U.S. ice scientists travel to Antarctica, Greenland, and high-elevation mountain ranges around the world to conduct field work in some of the harshest conditions on Earth. Below you can find information about current and upcoming expeditions. You can also read summaries of recent field work or view a timeline of the expeditions.

Completed Expeditions

  (Pick season from below)

2013-2014 Antarctic
LIMA image of the Taylor Glacier region of Antarctica

Antarctica: Climate Controls on Aerosol Fluxes to Taylor Dome and Taylor Glacier

Point of Contact: Sarah Aciego, University of Michigan
Website: http://giglinthefield.wordpress.com/
Schedule: December 1, 2013 - January 31, 2014 (estimated)
Equipment: Blue Ice Drill
Summary: This project will collect approximately 60 samples of blue ice between 5-7 meters depth at Taylor Glacier and analyzed for dust concentration, dust size distribution, bulk major elements, bulk trace elements, and radiogenic isotope composition. These measurements will be used to deduce the changing climate of the Taylor Dome area from the Last Glacial Maximum through the Holocene.

LIMA image of the Taylor Glacier region of Antarctica

Antarctica: Using 14C in Ice to Understand the Past Methane Budget and Cosmogenic Production Rates

Point of Contact: Vasilii Petrenko, University of Rochester
Website: http://rochestericelab.wordpress.com/
Schedule: November 2013 - January 2014 (estimated)
Equipment: Blue Ice Drill
Summary: Using the Blue Ice Drill, this project will collect large-diameter ice cores to (1) investigate carbon-14 of methane in ice during the last deglaciation and the Early Holocene, (2) investigate the carbon-14 of methane, carbon monoxide and carbon dioxide produced in ice by cosmic rays, and (3) continue to age-map the outcropping ice stratigraphy of Taylor Glacier.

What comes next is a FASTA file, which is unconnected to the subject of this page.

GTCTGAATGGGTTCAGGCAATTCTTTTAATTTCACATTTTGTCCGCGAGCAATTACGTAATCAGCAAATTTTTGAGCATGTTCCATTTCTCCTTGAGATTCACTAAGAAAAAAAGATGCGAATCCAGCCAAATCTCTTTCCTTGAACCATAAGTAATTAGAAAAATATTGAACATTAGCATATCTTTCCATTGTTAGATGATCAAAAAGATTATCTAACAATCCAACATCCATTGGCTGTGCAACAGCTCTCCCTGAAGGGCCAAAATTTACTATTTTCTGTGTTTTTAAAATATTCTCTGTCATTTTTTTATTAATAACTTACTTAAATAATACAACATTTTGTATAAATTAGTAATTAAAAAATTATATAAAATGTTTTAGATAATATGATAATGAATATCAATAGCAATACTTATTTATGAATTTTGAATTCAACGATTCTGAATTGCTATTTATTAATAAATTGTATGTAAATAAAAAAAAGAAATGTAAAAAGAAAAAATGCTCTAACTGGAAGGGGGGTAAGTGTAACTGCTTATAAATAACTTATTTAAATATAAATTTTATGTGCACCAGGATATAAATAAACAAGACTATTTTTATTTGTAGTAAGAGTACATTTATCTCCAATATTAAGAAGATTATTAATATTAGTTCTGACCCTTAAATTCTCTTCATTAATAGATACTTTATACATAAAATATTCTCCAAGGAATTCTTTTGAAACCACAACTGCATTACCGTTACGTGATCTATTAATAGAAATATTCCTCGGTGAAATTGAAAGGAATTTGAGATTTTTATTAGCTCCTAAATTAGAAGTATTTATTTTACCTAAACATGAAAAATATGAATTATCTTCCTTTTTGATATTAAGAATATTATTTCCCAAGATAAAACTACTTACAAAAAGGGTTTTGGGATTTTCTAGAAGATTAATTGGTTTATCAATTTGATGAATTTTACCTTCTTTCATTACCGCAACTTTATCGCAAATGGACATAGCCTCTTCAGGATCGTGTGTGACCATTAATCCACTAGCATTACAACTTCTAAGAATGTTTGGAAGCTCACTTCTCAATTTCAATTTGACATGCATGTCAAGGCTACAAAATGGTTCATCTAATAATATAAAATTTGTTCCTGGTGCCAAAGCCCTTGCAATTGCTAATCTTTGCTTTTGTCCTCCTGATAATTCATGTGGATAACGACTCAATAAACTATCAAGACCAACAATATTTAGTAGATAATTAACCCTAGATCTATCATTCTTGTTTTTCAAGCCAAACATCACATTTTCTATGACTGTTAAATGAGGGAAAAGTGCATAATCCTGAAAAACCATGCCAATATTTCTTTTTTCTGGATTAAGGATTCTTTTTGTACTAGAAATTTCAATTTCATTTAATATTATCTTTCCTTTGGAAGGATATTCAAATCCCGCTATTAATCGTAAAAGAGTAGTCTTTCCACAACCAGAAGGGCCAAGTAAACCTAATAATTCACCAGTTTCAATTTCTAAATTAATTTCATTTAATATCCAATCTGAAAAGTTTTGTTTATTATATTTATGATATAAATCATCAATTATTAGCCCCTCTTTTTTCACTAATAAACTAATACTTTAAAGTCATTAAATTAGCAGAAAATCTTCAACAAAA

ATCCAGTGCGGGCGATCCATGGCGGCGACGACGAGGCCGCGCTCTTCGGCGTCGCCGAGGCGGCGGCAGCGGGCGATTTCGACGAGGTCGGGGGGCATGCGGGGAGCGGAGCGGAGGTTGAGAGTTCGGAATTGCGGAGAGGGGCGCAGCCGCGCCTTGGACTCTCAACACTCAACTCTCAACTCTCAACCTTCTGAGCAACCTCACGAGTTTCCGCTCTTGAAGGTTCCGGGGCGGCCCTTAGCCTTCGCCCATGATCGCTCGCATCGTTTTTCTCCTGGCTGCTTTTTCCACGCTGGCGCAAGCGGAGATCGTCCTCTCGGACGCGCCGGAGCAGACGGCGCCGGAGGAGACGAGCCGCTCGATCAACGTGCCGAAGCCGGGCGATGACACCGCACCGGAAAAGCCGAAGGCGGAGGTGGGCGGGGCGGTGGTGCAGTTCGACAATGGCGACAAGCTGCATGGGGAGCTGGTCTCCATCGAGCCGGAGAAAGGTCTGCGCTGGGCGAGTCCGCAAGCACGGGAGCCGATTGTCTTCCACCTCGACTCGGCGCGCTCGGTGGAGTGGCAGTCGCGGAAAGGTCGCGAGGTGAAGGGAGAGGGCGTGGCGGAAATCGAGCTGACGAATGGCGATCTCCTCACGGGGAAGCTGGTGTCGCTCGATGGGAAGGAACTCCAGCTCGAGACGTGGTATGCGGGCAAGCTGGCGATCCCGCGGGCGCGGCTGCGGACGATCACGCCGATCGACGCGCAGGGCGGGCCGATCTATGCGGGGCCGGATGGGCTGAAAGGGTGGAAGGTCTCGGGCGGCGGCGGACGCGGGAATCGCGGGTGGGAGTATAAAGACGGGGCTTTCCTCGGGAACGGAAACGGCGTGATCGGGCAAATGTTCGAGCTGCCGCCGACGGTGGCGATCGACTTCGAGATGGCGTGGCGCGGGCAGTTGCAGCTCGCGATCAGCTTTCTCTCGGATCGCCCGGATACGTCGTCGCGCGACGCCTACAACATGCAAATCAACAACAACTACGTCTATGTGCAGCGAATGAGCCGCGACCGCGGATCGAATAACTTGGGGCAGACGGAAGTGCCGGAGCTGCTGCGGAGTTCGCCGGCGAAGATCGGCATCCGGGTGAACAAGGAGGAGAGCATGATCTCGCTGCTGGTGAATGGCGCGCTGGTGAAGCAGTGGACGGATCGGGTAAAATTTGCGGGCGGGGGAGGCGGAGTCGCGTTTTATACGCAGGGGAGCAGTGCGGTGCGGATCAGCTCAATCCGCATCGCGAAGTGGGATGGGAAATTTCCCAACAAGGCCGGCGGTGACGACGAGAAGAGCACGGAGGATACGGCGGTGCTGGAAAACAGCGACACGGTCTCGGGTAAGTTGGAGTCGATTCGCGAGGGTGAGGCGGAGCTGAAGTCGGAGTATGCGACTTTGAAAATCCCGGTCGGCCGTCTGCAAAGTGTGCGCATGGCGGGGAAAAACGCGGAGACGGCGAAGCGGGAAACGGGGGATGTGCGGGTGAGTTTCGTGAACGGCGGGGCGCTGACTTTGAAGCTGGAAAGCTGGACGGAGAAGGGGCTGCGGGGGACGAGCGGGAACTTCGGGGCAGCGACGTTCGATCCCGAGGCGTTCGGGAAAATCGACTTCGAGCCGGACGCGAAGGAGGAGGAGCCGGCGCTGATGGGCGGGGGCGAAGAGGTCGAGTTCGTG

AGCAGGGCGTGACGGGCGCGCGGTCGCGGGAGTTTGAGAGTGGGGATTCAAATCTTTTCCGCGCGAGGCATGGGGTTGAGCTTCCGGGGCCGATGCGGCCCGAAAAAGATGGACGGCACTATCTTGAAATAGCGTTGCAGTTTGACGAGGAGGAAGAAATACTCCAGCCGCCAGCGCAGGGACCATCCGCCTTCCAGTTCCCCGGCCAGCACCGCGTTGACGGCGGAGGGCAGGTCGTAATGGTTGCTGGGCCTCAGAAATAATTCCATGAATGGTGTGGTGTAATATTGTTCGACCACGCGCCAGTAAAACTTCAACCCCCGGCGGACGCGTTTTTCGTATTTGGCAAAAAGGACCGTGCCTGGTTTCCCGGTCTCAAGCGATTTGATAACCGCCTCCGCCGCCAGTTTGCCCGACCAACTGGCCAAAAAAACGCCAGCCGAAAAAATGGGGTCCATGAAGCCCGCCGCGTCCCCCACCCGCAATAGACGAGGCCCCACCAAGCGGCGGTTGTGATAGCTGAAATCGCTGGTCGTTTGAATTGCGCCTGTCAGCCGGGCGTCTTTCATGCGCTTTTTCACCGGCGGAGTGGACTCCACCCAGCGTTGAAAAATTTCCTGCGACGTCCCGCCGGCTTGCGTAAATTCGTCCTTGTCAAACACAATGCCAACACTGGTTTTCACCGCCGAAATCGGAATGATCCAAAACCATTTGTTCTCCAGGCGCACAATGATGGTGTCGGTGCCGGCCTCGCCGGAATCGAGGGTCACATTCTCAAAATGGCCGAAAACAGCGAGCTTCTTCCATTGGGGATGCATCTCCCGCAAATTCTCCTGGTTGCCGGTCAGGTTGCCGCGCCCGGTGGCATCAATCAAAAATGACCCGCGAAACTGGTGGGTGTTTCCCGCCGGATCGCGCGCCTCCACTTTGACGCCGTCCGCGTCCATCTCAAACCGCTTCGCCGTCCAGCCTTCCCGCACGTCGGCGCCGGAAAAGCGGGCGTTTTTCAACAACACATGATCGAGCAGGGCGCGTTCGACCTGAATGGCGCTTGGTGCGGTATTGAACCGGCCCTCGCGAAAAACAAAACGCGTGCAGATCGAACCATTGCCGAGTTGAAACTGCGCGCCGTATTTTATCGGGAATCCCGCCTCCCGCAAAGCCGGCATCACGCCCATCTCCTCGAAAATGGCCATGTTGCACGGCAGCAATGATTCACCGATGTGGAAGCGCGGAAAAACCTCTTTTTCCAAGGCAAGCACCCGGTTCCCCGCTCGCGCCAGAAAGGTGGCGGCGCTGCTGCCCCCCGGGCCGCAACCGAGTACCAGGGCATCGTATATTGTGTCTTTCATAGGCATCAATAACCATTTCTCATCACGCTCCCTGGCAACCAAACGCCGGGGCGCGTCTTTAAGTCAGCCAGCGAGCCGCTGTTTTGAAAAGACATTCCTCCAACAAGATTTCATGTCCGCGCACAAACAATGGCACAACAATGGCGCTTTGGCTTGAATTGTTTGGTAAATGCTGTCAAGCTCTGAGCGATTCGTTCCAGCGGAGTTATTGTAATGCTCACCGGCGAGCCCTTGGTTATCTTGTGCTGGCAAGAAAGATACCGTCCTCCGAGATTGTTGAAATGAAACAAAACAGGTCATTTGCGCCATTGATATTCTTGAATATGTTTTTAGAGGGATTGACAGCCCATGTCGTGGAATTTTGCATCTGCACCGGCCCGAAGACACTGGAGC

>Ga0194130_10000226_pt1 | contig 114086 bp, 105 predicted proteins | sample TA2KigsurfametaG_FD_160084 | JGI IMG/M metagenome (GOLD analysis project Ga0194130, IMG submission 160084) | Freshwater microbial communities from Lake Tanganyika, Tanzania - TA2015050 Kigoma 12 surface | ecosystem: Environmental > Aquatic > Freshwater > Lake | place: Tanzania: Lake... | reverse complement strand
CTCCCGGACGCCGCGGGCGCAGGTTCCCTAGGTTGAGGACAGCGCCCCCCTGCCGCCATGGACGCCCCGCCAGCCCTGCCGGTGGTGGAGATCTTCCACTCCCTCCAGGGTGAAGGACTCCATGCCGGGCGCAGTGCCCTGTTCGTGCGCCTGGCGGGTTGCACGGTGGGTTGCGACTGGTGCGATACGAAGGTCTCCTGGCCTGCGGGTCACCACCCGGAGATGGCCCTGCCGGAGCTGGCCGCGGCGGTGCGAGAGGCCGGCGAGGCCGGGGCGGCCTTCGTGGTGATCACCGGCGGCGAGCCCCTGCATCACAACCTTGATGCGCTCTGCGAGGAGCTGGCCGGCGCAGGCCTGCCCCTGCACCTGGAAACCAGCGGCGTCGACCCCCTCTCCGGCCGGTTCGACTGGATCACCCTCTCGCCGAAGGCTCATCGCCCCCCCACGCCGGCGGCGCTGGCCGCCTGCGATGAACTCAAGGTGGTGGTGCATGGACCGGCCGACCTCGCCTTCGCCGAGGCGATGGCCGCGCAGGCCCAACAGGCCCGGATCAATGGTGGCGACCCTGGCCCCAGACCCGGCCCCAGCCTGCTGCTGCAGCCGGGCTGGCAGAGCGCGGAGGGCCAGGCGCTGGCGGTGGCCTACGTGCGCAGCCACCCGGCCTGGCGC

Satelite image of Antarctica

Antarctica: Roosevelt Island Borehole Logging

Point of Contact: Bob Hawley, Dartmouth College
Schedule: January 2014 (estimated)
Equipment: Logging Tower
Summary: The project will measure the internal properties of the ice at Roosevelt Island via borehole logging. Specific logging measurements include: ice temperature, sonic velocity in the ice (a proxy for preferred crystal orientation fabric), and optical properties of the ice in the borehole.

Photo of person working in Antarctica

Antarctica: Beardmore Glacier Dynamics

Point of Contact: Howard Conway, University of Washington
Point of Contact: Paul Winberry, Central Washington University
Schedule: November 2013 - January 2014 (estimated)
Equipment: Small Hot Water Drill
Summary: The Beardmore Glacier Dynamics project will collect active and passive seismic observations, as well as radar measurements, to characterize the subglacial environment of Beardmore Glacier in order to improve our understanding of fast glacier motion. The science team will use a small hot water drill provided by IDDO to create the shot holes needed for the seismic work.

Image of USGS deep logging winch

Antarctica: Optical Fabric and Fiber Logging of Glacial Ice

Point of Contact: Ryan Bay, University of California-Berkeley
Point of Contact: Joey Talghader, University of Minnesota
Schedule: November 2014 - January 2015 (estimated)
Equipment: Intermediate Depth Logging Winch
Summary: This project will profile the Siple Dome borehole with optical logging instruments that permit the study of dust, crystal structure and ice fabric. In addition, the project will develop novel light-weight fiber-optic instrumentation that allows complex optical sources, electronics, and detectors to remain at the surface, while fibers transmit signals to and from the borehole during logging.